Man behind Tacoma fireworks show ‘a pyro’ of 30 years

Gary Louderback won’t see Friday’s fireworks display at Tacoma’s Freedom Fair, but he’ll have more adrenaline from the show than anyone watching it.

“I still get just as excited on every show as I did when I first started,” said the Tacoma native, who has been a pyrotechnician for about 30 years, and has shot off explosives at Freedom Fair for about five. “It’s special being from Tacoma and being able to shoot the show.”

The display is expected to start about 10:10 p.m. as the finale of the Fourth of July events along the Ruston Way waterfront between McCarver Street and the Lobster Shop.

Louderback has never actually seen the display, because he runs the show from a wooden shelter, on the barge in Commencement Bay, that’s wired with the fireworks.

“I watch the shells as they come out of the mortars,” he said. “I don’t see the show at all. The shelter covers my computers, so they don’t get burned up in case something comes down.”

Louderback, Tacoma born and raised, also shoots off fireworks at Cheney Stadium on some Fridays after Rainiers games, and for the Independence Day show there July 3.

His company, Western Display Fireworks, is based in Canby, Oregon.

As the head pyrotechnician for the Freedom Fair show, Louderback flips the switch (and another for a backup system) to start the show. He, along with about eight others on the barge, makes sure everything goes smoothly.

The computer does the rest. The crew steps in only if something goes wrong, such as the rare small fire on deck, he said.

There’s prep work involved, too.

“I just watch over and make sure that all the mortars are set in the right place,” Louderback said. “Since it’s a computerized fire, there’s a lot of things that are going off at the same time, and I need to make sure they’re where they need to be.”

He oversaw the loading of the barge and placement of the fireworks Wednesday in Seattle. Each explosive has a number, and a specific spot on the vessel.

“Probably the most important part is getting them wired into the right place, so they shoot to the music,” he said.

He doesn’t know what Friday’s music will be, and definitely won’t hear it during the show, he said.

Louderback guesses there will be about 6,000 shells set for the Tacoma display, which totals $50,000.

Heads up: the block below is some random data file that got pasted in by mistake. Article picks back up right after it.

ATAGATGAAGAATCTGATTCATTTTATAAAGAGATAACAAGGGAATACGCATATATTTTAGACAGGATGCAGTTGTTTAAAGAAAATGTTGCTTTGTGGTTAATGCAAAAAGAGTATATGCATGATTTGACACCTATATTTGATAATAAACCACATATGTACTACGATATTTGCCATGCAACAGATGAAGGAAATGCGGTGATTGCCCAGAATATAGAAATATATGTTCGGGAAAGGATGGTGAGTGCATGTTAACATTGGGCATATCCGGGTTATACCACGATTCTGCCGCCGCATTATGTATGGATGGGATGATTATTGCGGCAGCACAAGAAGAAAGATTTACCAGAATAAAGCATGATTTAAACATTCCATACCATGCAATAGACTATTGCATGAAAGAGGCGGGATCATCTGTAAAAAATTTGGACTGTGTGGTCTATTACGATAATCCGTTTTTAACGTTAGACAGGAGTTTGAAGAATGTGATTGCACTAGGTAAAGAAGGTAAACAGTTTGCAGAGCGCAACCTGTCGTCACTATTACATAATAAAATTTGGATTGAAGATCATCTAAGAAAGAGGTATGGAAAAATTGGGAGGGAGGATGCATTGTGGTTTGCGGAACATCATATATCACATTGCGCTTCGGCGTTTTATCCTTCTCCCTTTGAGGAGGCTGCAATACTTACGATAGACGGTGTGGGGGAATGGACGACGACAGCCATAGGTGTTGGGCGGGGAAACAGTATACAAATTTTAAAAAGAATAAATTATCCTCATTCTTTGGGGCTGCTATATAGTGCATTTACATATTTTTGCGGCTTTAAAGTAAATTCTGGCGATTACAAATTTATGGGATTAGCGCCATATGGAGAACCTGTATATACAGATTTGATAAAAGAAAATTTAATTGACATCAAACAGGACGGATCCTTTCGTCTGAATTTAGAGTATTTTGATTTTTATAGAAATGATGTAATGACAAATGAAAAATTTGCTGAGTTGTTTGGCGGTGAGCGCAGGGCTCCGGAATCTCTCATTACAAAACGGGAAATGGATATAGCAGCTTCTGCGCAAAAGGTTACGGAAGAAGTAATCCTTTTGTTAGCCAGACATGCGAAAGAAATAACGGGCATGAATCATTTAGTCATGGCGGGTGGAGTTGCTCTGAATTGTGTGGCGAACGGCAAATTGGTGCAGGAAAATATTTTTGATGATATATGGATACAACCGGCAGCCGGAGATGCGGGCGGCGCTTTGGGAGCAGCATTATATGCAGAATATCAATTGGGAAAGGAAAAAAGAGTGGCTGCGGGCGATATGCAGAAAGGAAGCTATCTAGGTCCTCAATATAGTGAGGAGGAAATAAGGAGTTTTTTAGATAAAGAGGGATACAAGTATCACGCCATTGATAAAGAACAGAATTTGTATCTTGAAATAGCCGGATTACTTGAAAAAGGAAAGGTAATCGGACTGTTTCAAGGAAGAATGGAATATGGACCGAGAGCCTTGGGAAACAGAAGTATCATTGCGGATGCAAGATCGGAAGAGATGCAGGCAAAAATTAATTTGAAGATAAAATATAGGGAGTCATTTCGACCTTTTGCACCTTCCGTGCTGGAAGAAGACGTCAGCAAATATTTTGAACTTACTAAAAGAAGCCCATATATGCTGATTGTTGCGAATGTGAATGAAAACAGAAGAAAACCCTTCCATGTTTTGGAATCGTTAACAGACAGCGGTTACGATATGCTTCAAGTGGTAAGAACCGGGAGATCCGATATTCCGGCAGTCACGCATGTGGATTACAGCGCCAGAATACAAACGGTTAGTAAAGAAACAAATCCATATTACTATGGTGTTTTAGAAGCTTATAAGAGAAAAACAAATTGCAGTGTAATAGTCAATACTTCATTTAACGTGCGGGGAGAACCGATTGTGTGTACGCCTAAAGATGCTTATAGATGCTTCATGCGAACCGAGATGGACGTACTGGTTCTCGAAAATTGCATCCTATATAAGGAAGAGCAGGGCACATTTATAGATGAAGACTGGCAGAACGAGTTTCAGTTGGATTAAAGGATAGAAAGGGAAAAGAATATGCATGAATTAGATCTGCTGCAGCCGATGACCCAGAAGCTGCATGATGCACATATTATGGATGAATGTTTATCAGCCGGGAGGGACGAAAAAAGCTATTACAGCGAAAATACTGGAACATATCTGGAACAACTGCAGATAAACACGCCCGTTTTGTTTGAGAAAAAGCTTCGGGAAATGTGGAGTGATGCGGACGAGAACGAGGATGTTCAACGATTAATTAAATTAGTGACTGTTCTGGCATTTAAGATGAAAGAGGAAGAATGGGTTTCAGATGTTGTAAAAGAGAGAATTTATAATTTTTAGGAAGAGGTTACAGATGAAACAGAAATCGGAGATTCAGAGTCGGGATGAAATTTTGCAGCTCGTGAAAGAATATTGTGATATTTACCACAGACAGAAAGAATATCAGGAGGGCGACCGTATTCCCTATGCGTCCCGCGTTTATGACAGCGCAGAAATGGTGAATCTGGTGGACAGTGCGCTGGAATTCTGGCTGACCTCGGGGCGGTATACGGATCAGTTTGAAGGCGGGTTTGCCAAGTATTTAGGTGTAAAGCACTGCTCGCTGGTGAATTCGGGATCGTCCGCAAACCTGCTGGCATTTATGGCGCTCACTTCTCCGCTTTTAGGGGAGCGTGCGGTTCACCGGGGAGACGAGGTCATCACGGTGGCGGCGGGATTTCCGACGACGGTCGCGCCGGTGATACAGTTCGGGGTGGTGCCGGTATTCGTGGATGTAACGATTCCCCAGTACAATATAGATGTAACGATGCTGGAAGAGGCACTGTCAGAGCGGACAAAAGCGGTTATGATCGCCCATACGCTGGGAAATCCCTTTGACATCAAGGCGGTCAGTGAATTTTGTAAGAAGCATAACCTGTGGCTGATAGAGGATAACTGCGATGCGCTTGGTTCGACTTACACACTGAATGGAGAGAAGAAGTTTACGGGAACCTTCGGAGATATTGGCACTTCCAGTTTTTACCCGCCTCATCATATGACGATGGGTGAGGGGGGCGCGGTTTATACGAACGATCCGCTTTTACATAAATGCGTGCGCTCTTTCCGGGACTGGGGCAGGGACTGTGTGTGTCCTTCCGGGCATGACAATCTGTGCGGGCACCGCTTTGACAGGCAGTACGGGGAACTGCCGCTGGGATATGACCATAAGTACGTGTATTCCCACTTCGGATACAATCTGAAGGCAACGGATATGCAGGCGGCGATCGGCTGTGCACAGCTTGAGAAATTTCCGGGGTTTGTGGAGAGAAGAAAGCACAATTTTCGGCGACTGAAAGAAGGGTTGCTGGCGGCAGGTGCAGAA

That’s about a third of the size of the Ivar’s Fourth of July show he used to run in Seattle.

Which is fine by him.

“I’m a little bit older,” he said, adding that he’s 63. “It’s kind of nice to have one that’s a little bit less intense. But it’s still a really great show and I’m really excited for it, always.”

Asked if his family watches his shows, he proudly said he has two sons who are licensed pyros.

“That’s my baby,” he said of his youngest son, who was wearing an orange hardhat and overseeing a bobcat machine being lowered onto the barge Wednesday.

That’s 37-year-old Justin Louderback, who said he’s been helping his dad handle fireworks since the day he turned 18 and was legally allowed to.

He’ll be on the barge Friday too.

“(Dad) ain‘t going to let me out of his sight,” Justin Louderback said. “He likes things done so safe. He really tries to keep the same people, so it’s done the same way. It’s going to be a good one, I’ll tell you that.”

Asked if he’s worried about his sons, or himself, should an explosive go awry during a show, Gary Louderback said the company stresses safety.

“Anything could happen, but the chance of it is about zero,” he said.

He said his sons prefer to run hand-shot shows, where they light the explosives themselves.

“They’re still young enough where they like that,” he said. “We actually use a highway flare. It can get a little intense. It takes me about two hours to come down after I’ve shot a hand-lit show.”

Only about two of the 30 shows he does a year are fired by hand.

It takes a specific personality to be a pyro, Gary Louderback said.

“You probably have to be not totally crazy, but maybe half,” he said, showing a fireworks tattoo on his calf that he says glows under a black light.

The adrenaline that comes with the job helps, he said, because his work isn’t finished when the last firework goes off.

“After the show is over, we tear everything back down, put it into the semis and take it back to Canby, Oregon,” he said. “Basically, my job is to set it up, blow it up, and tear it down.”

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